Good news for the semiconductor industry, the consumer and the environment

October 31, 2003
| By: Aubrey Bloom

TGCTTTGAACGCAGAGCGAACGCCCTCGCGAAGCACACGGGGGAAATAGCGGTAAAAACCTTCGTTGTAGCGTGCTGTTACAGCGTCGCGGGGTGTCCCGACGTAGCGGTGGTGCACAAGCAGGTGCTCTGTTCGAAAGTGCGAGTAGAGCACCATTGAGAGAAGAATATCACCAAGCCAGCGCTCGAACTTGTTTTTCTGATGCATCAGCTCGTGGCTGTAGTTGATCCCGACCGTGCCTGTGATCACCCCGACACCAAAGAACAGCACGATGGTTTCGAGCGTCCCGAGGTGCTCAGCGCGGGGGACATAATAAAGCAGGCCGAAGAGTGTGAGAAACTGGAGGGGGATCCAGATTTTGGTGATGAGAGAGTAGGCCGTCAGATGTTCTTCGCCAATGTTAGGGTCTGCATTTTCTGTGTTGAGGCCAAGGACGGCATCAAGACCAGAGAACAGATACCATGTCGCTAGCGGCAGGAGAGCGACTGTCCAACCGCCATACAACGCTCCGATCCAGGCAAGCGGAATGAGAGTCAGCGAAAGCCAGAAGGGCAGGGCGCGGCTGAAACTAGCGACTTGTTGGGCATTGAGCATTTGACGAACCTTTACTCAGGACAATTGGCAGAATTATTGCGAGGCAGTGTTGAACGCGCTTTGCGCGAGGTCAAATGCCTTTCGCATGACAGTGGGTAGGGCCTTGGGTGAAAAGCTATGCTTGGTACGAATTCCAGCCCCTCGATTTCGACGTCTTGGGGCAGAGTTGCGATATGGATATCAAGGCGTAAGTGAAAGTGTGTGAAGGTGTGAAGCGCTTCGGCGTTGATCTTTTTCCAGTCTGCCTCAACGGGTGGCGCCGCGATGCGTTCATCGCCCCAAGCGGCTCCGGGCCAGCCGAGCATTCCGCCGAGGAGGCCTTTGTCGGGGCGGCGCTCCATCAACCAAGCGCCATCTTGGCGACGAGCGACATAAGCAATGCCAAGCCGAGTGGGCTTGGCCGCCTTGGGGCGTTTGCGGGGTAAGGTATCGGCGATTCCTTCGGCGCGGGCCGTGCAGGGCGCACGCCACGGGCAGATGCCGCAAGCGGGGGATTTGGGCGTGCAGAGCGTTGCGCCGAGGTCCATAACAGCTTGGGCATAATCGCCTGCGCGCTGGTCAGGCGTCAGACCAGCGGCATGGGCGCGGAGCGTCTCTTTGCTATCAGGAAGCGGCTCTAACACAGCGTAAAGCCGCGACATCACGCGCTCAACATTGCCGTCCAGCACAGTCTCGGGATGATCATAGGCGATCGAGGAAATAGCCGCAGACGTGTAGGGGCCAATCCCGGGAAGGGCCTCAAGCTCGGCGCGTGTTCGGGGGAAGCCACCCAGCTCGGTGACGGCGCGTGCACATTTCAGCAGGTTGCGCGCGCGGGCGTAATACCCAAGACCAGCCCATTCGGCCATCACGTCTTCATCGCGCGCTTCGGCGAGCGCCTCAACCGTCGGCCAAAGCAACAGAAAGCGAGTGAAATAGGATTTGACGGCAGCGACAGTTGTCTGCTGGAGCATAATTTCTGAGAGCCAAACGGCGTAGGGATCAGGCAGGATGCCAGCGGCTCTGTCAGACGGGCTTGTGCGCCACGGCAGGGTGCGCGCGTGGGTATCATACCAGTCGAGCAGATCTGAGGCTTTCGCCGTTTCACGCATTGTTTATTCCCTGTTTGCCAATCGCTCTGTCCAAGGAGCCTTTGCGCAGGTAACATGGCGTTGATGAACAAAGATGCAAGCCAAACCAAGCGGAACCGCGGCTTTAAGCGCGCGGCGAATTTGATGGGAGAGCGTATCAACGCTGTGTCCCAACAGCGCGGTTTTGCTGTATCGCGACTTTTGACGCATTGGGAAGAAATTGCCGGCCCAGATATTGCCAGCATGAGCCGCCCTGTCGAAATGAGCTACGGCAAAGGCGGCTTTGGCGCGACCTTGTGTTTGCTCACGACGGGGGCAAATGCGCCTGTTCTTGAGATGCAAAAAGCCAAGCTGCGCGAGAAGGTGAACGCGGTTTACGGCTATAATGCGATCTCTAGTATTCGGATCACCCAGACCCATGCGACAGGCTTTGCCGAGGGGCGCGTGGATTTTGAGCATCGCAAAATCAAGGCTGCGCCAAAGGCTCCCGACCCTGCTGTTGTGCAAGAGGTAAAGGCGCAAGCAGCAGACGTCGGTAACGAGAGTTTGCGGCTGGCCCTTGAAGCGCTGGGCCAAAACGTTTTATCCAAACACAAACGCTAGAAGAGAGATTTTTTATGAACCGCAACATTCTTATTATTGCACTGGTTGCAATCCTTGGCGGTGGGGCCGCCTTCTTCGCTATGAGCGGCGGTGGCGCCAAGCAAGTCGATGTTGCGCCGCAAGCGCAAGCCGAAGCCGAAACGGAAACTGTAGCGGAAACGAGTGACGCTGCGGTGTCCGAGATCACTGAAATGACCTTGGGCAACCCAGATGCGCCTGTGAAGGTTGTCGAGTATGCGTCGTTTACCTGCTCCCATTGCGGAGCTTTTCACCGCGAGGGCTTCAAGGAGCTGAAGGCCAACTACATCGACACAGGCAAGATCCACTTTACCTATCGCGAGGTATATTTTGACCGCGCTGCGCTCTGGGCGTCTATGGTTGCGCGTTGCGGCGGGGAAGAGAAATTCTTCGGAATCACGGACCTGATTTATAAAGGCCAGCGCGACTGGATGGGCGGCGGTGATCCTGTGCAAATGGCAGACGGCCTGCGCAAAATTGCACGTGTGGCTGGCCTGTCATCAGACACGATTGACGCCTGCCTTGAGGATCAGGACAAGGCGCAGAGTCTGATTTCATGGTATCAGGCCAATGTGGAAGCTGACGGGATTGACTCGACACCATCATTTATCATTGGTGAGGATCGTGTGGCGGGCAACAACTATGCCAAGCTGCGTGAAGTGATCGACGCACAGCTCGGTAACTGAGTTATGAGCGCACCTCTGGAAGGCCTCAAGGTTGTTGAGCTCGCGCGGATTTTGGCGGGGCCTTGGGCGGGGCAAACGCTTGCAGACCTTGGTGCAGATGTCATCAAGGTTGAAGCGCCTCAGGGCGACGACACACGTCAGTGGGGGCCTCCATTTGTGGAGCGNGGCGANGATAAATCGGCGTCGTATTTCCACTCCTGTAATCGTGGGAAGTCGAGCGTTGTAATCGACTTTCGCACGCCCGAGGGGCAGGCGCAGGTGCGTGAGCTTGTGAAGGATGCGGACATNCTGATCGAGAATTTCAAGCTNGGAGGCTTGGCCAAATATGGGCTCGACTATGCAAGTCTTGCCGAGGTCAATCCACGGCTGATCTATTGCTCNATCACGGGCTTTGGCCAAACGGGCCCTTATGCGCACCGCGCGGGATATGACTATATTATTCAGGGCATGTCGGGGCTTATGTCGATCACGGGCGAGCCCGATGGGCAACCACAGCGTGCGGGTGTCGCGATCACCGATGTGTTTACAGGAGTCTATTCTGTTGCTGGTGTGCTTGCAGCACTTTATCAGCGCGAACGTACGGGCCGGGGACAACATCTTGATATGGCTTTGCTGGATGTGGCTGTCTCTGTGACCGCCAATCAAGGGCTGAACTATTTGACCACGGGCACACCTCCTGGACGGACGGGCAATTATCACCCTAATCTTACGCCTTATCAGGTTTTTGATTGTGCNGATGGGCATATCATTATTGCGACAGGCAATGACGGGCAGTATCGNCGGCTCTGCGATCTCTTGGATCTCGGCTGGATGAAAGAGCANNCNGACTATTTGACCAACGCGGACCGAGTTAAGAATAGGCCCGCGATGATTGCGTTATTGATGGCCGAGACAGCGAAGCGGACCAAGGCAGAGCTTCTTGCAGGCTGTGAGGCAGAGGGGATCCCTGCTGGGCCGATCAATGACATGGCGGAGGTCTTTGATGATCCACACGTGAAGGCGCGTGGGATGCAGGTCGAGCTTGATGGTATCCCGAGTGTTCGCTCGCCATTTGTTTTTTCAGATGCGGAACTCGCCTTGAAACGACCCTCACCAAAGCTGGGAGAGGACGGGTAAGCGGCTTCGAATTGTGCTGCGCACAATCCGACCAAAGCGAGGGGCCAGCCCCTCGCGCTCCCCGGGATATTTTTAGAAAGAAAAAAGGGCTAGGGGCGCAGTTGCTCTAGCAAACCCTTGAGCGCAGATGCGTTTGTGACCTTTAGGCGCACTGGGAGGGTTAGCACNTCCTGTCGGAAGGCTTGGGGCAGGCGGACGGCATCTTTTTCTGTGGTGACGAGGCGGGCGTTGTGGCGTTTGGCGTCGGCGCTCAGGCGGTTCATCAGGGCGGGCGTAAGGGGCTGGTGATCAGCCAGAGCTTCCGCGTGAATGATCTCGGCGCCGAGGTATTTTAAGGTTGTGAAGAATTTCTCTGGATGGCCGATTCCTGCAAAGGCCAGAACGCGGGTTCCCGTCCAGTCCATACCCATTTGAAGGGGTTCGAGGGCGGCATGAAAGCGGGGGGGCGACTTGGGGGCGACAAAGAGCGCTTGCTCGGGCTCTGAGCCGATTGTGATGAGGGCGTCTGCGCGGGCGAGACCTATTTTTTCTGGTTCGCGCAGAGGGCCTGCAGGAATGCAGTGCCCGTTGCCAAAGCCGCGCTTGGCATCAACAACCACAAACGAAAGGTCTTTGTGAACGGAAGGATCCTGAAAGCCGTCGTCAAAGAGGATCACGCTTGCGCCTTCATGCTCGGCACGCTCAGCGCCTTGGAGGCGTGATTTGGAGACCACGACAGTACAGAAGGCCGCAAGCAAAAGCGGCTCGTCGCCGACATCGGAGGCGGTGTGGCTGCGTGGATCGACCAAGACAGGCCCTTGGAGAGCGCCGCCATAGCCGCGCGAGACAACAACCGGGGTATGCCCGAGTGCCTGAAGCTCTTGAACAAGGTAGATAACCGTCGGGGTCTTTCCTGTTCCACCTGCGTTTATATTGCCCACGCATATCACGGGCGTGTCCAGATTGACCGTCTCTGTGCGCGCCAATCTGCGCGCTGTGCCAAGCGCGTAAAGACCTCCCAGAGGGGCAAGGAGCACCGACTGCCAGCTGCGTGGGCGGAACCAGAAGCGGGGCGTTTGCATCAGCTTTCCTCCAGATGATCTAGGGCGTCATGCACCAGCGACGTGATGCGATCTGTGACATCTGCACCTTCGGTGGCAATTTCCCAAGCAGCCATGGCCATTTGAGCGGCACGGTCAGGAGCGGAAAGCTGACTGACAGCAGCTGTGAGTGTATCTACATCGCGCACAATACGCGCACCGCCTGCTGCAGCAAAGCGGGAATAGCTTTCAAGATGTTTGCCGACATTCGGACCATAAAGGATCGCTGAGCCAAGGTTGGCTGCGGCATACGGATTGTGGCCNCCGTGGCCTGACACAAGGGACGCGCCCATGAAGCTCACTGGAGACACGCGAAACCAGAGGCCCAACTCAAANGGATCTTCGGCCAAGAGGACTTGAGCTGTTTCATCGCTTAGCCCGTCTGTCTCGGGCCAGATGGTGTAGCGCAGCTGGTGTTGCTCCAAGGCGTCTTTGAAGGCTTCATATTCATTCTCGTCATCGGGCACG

Texas A&M University professor, Dr. Yue Kuo, is disrupting the semiconductor industry. The Texas A&M University System was recently issued a patent for Kuo's alternative to chemical mechanical polishing (CMP), the conventional process used in manufacturing microchips with copper. The new method, which is simpler, uses existing equipment and is more environmentally sound, could save manufacturers millions while producing faster microchips. The semiconductor industry is moving towards copper instead of aluminum for the tiny lines that connect the millions of transistors in each microchip. Copper is a much better conductor, and the speed of the current generation Pentium chips is about at the limit of what can be reached using aluminum interconnection. Aluminum offers too much resistance, which can delay or distort the signal from the transistors. Additionally, copper is a stronger metal and will last longer and result in more reliable chips than those containing aluminum. "Copper is starting to be used for newer generations. For future generations there is no choice," explained Kuo, Dow Professor of Chemical Engineering. Kuo is also a professor of electrical engineering and materials science and engineering, and a researcher with the Texas Engineering Experiment Station. However, significant problems exist in manufacturing chips with copper connecting lines compared with aluminum lines. Aluminum lines are etched on microchips using a plasma reaction, a process known as dry etching. The process etches the metal on the chips in a particular pattern, which is unique to the function of the chip. The aluminum is removed in-situ by vaporization. To use the same method with copper, the temperature would have to be raised to 400 degrees Celsius to vaporize the etched copper. As Kuo noted, this is not a practical option. "We know this has been the bottleneck for 50 years," said Kuo. With no feasible way to vaporize the copper, the industry developed a work-around, a process of engraving a pattern into the silicon oxide layer, electroplating copper onto the chip and then grinding away the excess using a technique called chemical mechanical polishing (CMP). "This method is tedious, and it has a lot of problems," said Kuo. Among the problems is the endpoint control of the polishing, which intensifies as chip geometry is taken to less than 100 nanometers. Additionally, CMP uses very harsh chemicals that can have serious environmental concerns if not handled properly. Kuo's newly patented method is an alternative to CMP. Kuo has demonstrated that copper reacts with various plasmas to form copper compounds that are totally soluble in weak aqueous solutions. They can be washed away at room temperature, eliminating the need for either expensive CMP grinding equipment and hazardous chemicals or metal vaporization. "They've been looking for the wrong thing. Everyone thinks of vaporizing the copper reaction product," said Kuo. Kuo also has developed a method of dry-etching a copper surface using a photo resist mask, eliminating the need for the engraving and electroplating equipment. It can be used with existing aluminum plasma etching equipment. The technology is also ideal for other large-scale electronics, such as plat panel displays, which have the same type of limitations as microchips and need copper connections. A additional patent is pending on this alternative method. "Some people call this a disruptive technology," said Kuo, explaining that some companies don't want to hear that there is a simple, inexpensive alternative to the complicated equipment in which they've just invested. Kuo said both methods are proven and tested. They have been successfully repeated many times under different circumstances in the Thin Film Nano and Microelectronics Research Laboratory <http://yuekuo.tamu.edu/Lab.htm> at Texas A&M. "We wanted to make sure it doesn't only work once. It's very repeatable under many conditions," said Kuo. Kuo said the issued patent is a testament to the validity of the new technology, which could have a major impact on the industry. "This could be very big," said Kuo. U.S. Patent No. 6,613,667, "Forming an interconnect of a semiconductor device," issued on Sept. 2, 2003. An additional patent is pending for the copper dry etching method. The A&M System Technology Licensing Office is currently seeking one or more industrial partners to facilitate commercialization of the procedures. For more information about licensing this technology, please contact Page Heller at <mailto:p-heller@tamu.edu> p-heller@tamu.edu or 979-847-8682. Please reference TAMUS Project # 1746 <http://tlo.tamu.edu/tlo/documents/INDR/1746.pdf> .

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